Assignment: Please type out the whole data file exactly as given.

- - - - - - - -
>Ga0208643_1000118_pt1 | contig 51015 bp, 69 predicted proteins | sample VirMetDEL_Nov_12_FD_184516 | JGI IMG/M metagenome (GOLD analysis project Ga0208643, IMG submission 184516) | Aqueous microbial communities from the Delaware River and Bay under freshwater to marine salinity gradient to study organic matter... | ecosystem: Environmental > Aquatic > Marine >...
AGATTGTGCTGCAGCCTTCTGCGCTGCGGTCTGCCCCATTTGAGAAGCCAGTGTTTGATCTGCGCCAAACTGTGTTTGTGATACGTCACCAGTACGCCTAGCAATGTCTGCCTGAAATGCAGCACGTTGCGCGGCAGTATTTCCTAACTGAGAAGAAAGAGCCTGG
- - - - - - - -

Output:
>Ga0208643_1000118_pt1 | contig 51015 bp, 69 predicted proteins | sample VirMetDEL_Nov_12_FD_184516 | JGI IMG/M metagenome (GOLD analysis project Ga0208643, IMG submission 184516) | Aqueous microbial communities from the Delaware River and Bay under freshwater to marine salinity gradient to study organic matter... | ecosystem: Environmental > Aquatic > Marine >...
AGATTGTGCTGCAGCCTTCTGCGCTGCGGTCTGCCCCATTTGAGAAGCCAGTGTTTGATCTGCGCCAAACTGTGTTTGTGATACGTCACCAGTACGCCTAGCAATGTCTGCCTGAAATGCAGCACGTTGCGCGGCAGTATTTCCTAACTGAGAAGAAAGAGCCTGG